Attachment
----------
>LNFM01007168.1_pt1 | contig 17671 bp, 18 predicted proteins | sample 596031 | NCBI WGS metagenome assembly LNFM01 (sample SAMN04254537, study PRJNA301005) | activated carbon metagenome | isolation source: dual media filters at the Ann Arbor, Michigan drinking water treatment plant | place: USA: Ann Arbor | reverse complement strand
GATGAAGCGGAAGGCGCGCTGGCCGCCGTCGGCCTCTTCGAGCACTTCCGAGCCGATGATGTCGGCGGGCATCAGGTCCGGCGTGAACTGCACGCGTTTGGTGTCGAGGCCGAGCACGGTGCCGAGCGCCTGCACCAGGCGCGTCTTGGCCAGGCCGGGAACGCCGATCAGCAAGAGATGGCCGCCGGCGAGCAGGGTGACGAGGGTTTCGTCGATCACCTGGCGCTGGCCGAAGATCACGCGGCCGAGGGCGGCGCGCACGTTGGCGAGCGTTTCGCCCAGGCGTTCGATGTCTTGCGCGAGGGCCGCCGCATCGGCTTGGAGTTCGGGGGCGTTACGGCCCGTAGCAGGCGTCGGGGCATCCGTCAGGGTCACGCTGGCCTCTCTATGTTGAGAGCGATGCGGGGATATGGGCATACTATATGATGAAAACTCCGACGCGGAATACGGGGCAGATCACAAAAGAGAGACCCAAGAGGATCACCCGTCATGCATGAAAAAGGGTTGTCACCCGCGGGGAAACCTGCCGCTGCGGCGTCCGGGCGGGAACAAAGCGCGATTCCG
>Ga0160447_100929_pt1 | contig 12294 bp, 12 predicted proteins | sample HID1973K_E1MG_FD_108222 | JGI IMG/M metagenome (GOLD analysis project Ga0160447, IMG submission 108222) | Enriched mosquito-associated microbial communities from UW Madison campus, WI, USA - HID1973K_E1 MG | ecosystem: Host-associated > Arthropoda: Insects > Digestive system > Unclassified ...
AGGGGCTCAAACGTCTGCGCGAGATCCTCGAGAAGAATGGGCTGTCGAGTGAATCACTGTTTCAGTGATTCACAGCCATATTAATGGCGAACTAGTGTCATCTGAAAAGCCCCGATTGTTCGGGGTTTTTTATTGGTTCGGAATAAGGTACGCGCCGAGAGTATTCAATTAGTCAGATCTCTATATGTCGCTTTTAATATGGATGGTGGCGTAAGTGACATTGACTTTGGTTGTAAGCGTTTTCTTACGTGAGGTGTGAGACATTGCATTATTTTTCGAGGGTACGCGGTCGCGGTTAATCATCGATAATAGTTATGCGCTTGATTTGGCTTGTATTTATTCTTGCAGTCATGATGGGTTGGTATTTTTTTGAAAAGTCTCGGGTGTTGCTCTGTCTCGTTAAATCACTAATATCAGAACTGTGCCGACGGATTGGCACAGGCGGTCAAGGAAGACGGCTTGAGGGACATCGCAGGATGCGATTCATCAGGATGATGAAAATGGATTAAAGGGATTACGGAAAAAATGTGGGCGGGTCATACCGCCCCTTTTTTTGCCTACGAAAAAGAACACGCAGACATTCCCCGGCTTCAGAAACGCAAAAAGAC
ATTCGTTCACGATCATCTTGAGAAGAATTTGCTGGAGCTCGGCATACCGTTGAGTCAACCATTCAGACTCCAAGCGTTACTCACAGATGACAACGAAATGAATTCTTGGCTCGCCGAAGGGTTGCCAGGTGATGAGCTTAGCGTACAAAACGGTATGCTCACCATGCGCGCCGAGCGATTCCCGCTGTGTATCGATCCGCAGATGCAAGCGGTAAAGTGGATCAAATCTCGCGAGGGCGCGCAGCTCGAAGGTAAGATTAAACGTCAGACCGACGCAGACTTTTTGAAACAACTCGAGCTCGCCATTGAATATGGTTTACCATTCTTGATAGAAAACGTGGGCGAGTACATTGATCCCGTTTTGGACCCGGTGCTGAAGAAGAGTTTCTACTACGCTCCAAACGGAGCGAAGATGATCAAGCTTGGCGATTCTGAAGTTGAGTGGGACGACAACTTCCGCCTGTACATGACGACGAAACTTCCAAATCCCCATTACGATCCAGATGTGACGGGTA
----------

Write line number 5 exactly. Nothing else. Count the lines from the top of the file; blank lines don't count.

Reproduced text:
ATTCGTTCACGATCATCTTGAGAAGAATTTGCTGGAGCTCGGCATACCGTTGAGTCAACCATTCAGACTCCAAGCGTTACTCACAGATGACAACGAAATGAATTCTTGGCTCGCCGAAGGGTTGCCAGGTGATGAGCTTAGCGTACAAAACGGTATGCTCACCATGCGCGCCGAGCGATTCCCGCTGTGTATCGATCCGCAGATGCAAGCGGTAAAGTGGATCAAATCTCGCGAGGGCGCGCAGCTCGAAGGTAAGATTAAACGTCAGACCGACGCAGACTTTTTGAAACAACTCGAGCTCGCCATTGAATATGGTTTACCATTCTTGATAGAAAACGTGGGCGAGTACATTGATCCCGTTTTGGACCCGGTGCTGAAGAAGAGTTTCTACTACGCTCCAAACGGAGCGAAGATGATCAAGCTTGGCGATTCTGAAGTTGAGTGGGACGACAACTTCCGCCTGTACATGACGACGAAACTTCCAAATCCCCATTACGATCCAGATGTGACGGGTA